5 Rules to Capturing B-roll
As we kind of talk about this further, I wanna give you some guidelines. I say rules, but they're more like the guidelines, so, keep the gear simple. B-Roll is about the B-Roll. It's not about the gear. I would sooner rather you capture a different angle stably, then to try to like chase someone around, with a camera, because you think that's the shot. Okay. Put it on a tripod, stick it on a monopod, get a good lens on it, capture it, and you're gonna see that when you have stable, usable B-Roll footage, it's going to save you. Next thing is, ask your subject what they think is important. Ask Ivan. He's like, oh, people. Don't just capture me, Victor, capture the people. Show who participates in this gym. Show who does this. Like, you, like and in my brain, I got this, I knew I did, now, the what and the how, will illustrate the lie. That's when that's important. You take the what, you take the how, and you have it inform the why. That's what's important. Because now that I know why he...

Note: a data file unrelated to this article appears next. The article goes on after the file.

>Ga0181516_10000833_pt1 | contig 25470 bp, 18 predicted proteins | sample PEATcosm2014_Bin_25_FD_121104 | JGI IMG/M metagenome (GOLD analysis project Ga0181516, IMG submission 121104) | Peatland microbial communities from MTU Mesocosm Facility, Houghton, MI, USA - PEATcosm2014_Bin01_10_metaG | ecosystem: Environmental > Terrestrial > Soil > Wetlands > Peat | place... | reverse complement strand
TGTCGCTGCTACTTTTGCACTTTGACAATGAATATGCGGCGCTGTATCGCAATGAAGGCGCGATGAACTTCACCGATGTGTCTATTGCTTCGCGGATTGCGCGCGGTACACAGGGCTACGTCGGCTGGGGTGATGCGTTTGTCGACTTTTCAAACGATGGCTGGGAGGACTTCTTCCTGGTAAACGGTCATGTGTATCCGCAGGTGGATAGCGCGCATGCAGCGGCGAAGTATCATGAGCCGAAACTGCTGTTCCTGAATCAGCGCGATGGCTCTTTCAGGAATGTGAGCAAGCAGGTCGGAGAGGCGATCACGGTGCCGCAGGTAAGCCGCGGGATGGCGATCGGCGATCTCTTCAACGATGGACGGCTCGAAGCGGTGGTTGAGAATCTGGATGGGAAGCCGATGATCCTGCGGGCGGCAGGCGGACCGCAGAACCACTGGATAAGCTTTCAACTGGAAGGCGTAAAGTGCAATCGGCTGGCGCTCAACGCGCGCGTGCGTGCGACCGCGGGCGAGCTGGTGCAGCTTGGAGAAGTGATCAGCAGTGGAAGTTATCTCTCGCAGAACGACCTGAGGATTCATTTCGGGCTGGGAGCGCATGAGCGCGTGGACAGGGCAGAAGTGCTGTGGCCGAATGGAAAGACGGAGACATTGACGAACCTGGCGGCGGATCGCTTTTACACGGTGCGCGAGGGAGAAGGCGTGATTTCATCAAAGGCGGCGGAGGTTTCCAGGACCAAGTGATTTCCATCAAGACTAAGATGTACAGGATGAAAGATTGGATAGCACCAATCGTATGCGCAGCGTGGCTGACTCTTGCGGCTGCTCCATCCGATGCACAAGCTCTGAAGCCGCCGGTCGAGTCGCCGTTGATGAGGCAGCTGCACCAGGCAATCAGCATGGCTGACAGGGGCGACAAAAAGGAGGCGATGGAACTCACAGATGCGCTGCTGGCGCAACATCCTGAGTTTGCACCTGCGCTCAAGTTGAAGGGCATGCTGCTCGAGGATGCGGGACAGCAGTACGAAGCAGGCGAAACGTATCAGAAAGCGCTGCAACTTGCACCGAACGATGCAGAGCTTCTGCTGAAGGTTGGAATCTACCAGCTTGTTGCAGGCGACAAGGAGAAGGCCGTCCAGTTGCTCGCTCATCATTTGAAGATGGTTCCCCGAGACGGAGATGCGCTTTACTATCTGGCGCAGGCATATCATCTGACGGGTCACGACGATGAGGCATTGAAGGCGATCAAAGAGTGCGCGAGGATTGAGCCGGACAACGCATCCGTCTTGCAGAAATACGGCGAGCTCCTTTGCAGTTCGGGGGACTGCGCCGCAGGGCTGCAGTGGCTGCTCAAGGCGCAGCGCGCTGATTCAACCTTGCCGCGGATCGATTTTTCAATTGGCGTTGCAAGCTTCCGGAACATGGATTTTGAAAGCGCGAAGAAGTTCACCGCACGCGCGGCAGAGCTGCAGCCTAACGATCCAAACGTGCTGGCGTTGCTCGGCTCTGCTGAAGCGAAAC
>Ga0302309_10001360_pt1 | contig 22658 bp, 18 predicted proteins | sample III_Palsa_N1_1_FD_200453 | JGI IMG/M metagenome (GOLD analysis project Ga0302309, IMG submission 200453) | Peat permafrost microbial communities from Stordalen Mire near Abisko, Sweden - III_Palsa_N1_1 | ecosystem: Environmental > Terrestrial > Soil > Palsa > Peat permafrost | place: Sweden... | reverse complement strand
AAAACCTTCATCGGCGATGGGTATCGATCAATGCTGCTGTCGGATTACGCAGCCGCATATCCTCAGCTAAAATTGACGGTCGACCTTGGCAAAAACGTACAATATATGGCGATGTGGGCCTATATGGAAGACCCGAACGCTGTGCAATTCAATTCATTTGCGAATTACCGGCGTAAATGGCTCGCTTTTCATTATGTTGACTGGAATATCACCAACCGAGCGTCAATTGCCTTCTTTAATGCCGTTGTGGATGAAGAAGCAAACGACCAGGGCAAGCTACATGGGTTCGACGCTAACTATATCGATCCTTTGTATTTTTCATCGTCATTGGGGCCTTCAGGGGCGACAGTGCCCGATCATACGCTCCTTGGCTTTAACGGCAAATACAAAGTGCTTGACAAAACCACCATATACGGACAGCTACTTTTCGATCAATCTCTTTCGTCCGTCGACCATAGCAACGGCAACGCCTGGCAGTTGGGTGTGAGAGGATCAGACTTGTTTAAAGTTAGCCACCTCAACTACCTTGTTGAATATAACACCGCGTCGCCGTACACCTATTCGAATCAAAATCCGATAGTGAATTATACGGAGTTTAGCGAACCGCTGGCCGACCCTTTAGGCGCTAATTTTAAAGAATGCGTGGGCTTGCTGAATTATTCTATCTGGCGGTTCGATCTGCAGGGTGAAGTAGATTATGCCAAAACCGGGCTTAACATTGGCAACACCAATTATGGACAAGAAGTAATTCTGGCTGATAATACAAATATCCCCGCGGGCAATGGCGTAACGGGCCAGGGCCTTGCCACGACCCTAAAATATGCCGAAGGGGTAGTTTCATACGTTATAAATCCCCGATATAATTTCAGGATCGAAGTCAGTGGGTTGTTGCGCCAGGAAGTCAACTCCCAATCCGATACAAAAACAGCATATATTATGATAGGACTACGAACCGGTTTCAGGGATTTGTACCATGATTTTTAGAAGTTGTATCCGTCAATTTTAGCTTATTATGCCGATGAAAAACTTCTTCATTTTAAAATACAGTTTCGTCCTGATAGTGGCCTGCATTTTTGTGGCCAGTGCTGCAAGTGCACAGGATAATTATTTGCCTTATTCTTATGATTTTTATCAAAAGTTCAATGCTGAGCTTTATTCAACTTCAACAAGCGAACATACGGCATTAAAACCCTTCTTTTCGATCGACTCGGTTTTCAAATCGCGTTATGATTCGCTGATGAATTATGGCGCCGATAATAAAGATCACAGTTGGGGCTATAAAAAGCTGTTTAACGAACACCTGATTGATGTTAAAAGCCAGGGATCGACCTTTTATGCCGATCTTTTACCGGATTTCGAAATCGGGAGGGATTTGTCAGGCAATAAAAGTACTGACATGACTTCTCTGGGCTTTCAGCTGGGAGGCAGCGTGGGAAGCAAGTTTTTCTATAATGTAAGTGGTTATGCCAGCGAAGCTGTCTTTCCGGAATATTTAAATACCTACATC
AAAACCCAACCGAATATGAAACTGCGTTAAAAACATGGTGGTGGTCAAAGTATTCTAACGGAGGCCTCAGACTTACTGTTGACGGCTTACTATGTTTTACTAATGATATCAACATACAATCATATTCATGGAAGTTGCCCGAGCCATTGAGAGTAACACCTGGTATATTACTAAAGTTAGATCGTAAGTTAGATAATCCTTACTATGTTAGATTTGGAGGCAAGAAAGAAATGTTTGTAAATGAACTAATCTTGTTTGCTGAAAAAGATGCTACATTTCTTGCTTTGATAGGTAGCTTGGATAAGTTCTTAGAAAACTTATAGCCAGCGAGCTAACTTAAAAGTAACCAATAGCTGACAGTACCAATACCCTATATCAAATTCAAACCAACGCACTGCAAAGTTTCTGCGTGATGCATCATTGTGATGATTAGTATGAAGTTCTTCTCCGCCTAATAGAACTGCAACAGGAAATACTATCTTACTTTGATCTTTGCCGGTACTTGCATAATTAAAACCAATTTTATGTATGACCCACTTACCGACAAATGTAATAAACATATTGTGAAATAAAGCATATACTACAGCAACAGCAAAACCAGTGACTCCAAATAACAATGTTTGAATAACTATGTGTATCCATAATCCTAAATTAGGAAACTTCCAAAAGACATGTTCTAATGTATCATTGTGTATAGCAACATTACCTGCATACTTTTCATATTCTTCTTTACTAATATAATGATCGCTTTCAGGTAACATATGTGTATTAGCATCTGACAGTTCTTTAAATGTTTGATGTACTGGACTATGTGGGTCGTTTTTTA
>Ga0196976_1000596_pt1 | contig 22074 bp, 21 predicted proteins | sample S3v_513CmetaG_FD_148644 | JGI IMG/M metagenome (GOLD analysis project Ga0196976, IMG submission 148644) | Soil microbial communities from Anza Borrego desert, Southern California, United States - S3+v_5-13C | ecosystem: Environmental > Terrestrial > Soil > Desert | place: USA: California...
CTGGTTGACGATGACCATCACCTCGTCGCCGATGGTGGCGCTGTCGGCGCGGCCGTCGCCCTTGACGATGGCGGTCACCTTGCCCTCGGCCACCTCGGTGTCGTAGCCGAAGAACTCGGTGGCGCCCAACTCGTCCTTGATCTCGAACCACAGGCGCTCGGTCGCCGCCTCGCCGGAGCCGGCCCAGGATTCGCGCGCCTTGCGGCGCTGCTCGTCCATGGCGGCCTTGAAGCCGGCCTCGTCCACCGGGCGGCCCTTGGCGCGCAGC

wakes up in the morning, I can show the reason he wakes up in the morning, are these people. Yeah. And that's such a different angle, such a different way to look at it. This is cool, I think a lot of times I get overzealous, we all do, we get so excited about recording, and one of my mistakes here, one of my mistakes here, in this shoot, was, I panicked, they started to roll around on mats, I grabbed the camera and ran out into the first half of the B-Roll shoot, I wasn't white balanced, I didn't shoot targets. Because I didn't watch before recording it. You need to realize that B-Roll's important, capturing footage is important, but B-Rolls like, I was there from like 4:30 until 9:30, five hours. If I were to miss the first like 20 minutes, that would have been okay. You know. If I just stopped, got a target, got that stuff. And you know what, maybe I should have gotten there early. You know. So there's things that I could've done better. From the first person POV, that's, that's like, not a rule, it's a nicety, you know the first person POV is like, pretend your opening a cabinet, okay, so from your perspective, is you see the cabinet drawers and you open them, okay. When I'm talking about First Person POV, imagine you're a piece of fruit on the cabinet shelf, and then let the doors open up. That's what I mean. So, give me the perspective of the fruit. Or give me the perspective of that candy bar. You know. As someone's grabbing it. Because I think that's an interesting angle that a lot of people don't leverage a lot of the time, and with a lot of the client profile videos, there's always a moment where you can do something like that. And it just shakes it up, it shakes people out of the, the monotony of watching a film sometimes, and it speeds up your edit. Mm kay, it gives you something really really tangible to put into an edit, that really helps someone move along. Mm kay. And I use that phrase a lot, moving along, have you guys ever sat and just waited, listened to nothing for five minutes? You know how long that is, right? It's agonizing. Watch a kid try to sit still for like three minutes. They can't do it. But the minute you give them a toy to play with, they can sit there for like 25, or maybe, maybe even four minutes, all right. And, but, that four minutes goes extremely faster then. So in the same way that you approach an edit, you've gotta approach an edit that way, is you gotta give people enough to look at, so that they're not yawning, or feeling this edit's just dragging. Mm kay. And internal rhythm is sometimes really important. As you guys develop that internal rhythm, in watching an edit, it's gonna be really really insightful for you, how you're gonna learn how to edit your own style. Mm kay. It's just a joke, this is the joke. I think a lot of times, when we capture B-Roll, we get so ingrained into thinking, oh my God, I gotta get this, I gotta get this, gotta get this, just take breaks, you know, in the middle of a B-Roll shoot, I take an hour break. And just eat a bit. You know. It was a hot sweaty stinky gym, bodies rolling around, sweat flying everywhere, I just had enough. I'd been in there since like, nine o'clock that morning, ten o'clock in the morning, and then, like I'm there, like nine o'clock at night, I needed a break. I needed to go and just like, chill out, grab a bottle of water, you know, and I came back and finished out the night. What I felt really really brought the homie edit for me. There's things that I got in the later half of that B-Roll shoot, that I don't think I would have been able to get had I just shot all the way through. And the joke about focus pulls is like, when DSLR video became really really popular, and a lot of people could like, shoot at that shell at the field, in like, a thousand percent of the work you saw, it was always this like, slow, focus pull from like away to the person, you know, and it was just like, this thing that happened all the time. Just focus pull after focus pull after focus pull. I'm like okay, I get it, I get it! It's shallow! I get it! Yeah, and so oh, you know what I'm not talking about here is like, why I chose the 5D Mark IV, over like the 5D Mark III, for this specific thing, so with the 5D Mark IV, in shooting 4K you get a crop factor of 1.7. What that does, is it affects your focal length, it also affects your depth of field. So I could shoot at like F4, like F4, on my 2470, or whatever it was, and get something the equivalent of F8. That's beautiful. Especially with all the action, the motion, like I got a lot in focus, without trying. Okay. So, and then also, it's just like, knowing your cameras. If I would have picked the 5D out, I'd have really had a lot of trouble focusing that night. Mm kay. 5D Mark IV, it crops in, because the way it's capturing 4K, it's using the center portion of the sensor, it's giving you a crop factor, you're still getting high quality video, it's just capturing it in a different way, but you can leverage that 1. crop very effectively, you know, and like, if you talk to a lot of DSLR filmmakers, oftentimes what they'll do is they'll carry a crop sensor camera exactly for that reason. You know. They'll carry it like crops to camera, shoot at 2.8, get the exposure value of a 2.8, but like get the depth of film like F4, which is really really nice. Especially when you have to kind of like, kind of hand-hold, or like, you know shoot moving objects. So that's a really really, I mean I didn't think that I, didn't even think to think to talk about it until just now, so that's why I shot that 5D. And then with something like the DJI Osmo, I grabbed that because I knew I was gonna have to run around people. I just knew. There was no way for me to set up for me to set a slider. I couldn't've set up any tripods and gotten the footage that I needed, you know, tripods, a monopod and a DSLR, and an Osmo was all I needed. And a couple targets and the light in here. That shoot, for the B-Roll, was much more simple than the shoot for like the, the primary footage, the A-Roll. You know and I did make a, I did make a comment about picking, picking up some good audio quality out of it, you can make a choice in the editing room. You can either choose to cut all of the audio from your B-Roll, or you can choose to kind of throw in, a little bit of light, B-Roll, audio, to kind of give some context, I think that for me, I chose to take out the B-Roll audio because I wanted, I wanted Ivan's voice to be what people were hearing. Especially the new customers liked watching this video, I didn't want them to be scared or distracted by the whistles, and the grunting, and the sound of things getting hit, I think that can be very intimidating, by someone who doesn't know what they're gonna be experiencing, so I took, I chose to take that out. And I think it really helped the edit. I think it really kind of gave me a better understanding of what someone who isn't familiar with this, cause if you think about it from the other perspective, like someone who's well-versed in this type of fighting in gym, they already know what the sounds are like. So they're already probably hearing the sounds in their head, as they're watching it. So I'm making that proactive decision of the limiting of the B-Roll audio, was actually I think a good decision on my part. But I recorded it nonetheless, because I didn't know I wanted to do that. So a lot of your choices happen in the editing room.